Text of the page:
Shadows: Experimental Film Venture

Looking at John Cassavetes’ directorial debut — a film pieced together on the fly that resulted in extensive critical praise.

At top, Ben Carruthers and Lelia Goldoni in Shadows (1958).

In a recent issue of American Cinematographer an article titled “The Experimental Film” (AC, January, 1961) made the point that, while such cinematic sorties are rarely commercial successes, they nevertheless are valuable contributions in filmmaking in that many are possible trailblazers to fresher, more vital motion-picture techniques. 

This article originally appeared in AC, August 1961. Some images are additional of alternate.

Shadows, the initial directorial effort of actor John Cassavetes, is a phenomenon among experimental films in that, despite the fact it was never intended for theatrical release, it nevertheless is currently enjoying a successful run on the art-film circuit — a circumstance which should considerably increase the material worth of its surprised producers.

Moreover, it has garnered several international awards, including the Venice Film Critics Award for 1960, plus the plaudits of such authorities as New York Times film critic Bosley Crowther, who described it as: “Dynamic... Endowed with raw, vibrant strength... Incontestably sincere!”

Other critics have managed to contain their enthusiasm, pointing out that the film’s narrative frequently rambles in confused and tedious circles, and that the technical quality of sound and photography “leaves much to be desired.” The controversy reaches a peak in regard to the basic premise of the film’s approach — that of improvisation. Detractors point out that the device of improvisation is anything but new, having long been the mainstay of home movies, as well as of Roberto Rossellini, who used it with stunning impact in Open City and with considerably less success in Paisan and several subsequent efforts. Such critics are not at all certain that the art of the cinema is exalted by allowing actors to make up the plot and dialogue as they go along.

All of these criticisms have undoubted validity — and yet, Shadows emerges as an experience which continues to haunt the viewer long after he has left the theater. While it is, indeed, frequently confused and self-conscious in pattern, its champions maintain that so, also, is life itself, and that the aim of this film is to mirror life with its manifold irrelevancies, erratic tangents and frequent stretches of boredom, as well as its flashes of sharply focused drama. Whatever can be said on the negative side, the film has several stunning moments of truth — moments which seek neither to preach nor prove, but simply to call attention to the critical mass of emotion which frequently touches off an explosion in the lives of so-called “ordinary” people.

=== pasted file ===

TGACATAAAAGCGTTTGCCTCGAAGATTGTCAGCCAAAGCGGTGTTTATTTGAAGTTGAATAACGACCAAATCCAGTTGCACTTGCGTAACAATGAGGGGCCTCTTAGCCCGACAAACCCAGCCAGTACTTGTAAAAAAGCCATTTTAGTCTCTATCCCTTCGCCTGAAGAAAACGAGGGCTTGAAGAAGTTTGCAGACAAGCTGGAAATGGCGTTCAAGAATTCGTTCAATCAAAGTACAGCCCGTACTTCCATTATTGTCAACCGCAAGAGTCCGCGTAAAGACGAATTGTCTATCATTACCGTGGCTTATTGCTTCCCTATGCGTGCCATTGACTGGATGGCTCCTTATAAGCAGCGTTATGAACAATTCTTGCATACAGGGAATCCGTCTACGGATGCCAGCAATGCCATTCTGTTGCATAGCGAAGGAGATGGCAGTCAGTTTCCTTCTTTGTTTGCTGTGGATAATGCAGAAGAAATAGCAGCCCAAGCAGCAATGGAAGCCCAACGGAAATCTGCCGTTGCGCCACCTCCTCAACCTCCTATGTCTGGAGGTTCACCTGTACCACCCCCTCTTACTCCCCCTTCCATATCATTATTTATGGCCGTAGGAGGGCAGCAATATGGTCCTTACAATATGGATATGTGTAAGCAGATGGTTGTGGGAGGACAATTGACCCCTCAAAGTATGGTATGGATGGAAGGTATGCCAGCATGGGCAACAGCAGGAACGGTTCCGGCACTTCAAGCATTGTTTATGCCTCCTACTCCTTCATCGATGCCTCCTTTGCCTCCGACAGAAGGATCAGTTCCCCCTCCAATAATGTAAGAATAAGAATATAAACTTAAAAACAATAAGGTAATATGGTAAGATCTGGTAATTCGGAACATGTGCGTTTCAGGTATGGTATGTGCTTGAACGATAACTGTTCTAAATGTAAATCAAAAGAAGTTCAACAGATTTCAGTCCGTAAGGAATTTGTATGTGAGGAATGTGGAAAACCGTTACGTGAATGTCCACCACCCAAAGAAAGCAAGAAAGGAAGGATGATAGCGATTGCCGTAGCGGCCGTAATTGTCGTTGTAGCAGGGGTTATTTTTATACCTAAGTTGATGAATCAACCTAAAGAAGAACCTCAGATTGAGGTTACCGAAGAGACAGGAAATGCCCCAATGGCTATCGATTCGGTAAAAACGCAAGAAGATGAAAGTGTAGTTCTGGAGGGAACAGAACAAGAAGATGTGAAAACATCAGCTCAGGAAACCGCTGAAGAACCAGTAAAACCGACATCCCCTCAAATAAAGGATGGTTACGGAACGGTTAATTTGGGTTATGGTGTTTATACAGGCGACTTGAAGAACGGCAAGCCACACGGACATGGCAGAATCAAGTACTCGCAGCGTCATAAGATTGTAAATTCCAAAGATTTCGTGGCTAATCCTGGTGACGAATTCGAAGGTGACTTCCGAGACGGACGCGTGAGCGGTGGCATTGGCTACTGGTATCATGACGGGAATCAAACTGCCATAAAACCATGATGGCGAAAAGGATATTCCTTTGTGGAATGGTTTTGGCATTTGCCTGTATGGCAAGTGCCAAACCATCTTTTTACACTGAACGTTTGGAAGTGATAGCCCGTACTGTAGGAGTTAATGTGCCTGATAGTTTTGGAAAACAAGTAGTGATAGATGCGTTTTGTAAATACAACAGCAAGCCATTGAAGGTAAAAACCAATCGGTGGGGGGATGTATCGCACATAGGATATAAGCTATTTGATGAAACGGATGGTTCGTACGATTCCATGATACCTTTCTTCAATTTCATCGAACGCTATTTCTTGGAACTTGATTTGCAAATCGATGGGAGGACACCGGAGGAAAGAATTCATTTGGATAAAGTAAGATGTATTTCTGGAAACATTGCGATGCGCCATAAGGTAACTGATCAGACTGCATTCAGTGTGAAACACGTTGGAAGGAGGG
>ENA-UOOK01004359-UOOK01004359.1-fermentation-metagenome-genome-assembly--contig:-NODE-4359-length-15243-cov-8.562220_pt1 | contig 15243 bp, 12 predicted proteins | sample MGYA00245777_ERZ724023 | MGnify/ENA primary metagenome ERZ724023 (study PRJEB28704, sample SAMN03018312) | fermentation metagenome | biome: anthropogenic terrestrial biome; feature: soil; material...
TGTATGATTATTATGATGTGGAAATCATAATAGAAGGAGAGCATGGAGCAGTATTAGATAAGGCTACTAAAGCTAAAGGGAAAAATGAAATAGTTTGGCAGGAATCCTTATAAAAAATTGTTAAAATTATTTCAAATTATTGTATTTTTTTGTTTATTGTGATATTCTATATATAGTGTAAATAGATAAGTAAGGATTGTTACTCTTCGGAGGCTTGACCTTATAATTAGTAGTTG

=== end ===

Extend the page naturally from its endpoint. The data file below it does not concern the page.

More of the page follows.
Co-stars Rupert Crosse, Lelia Goldoni and Hugh Hurd in Shadows.

The picture begins, aptly enough, in confusion. The camera wanders about Manhattan, nibbling at slices of life, pausing to look at one undefined character and then another. Finally, at a party, it lights on a young woman somewhat the worse for champagne. A brash young man engages her in won’t-take-no-for-an-answer conversation, lures her to his apartment and seduces her. Although disillusioned by this less than idyllic experience, she nevertheless decides that she loves him, and vice versa, until he takes her home, meets her family and discovers that she is colored. His acutely painful embarrassment and withdrawal reaches a peak of dramatic intensity. And when, finally, he attempts to apologize for his shocked reaction it is already too late. The camera returns whence it came, into the boredom and loneliness of the world’s most exciting city. There are no messages, no moral preachments nor anything that might be termed socially significant.

John Cassavetes conceived and directed the award-winning Shadows as a dramatic workshop project. Shot on 16mm, the picture was blown up to 35mm and given national theatrical release. As a result of the picture's success, Cassavetes was made a director at Paramount Pictures in Hollywood.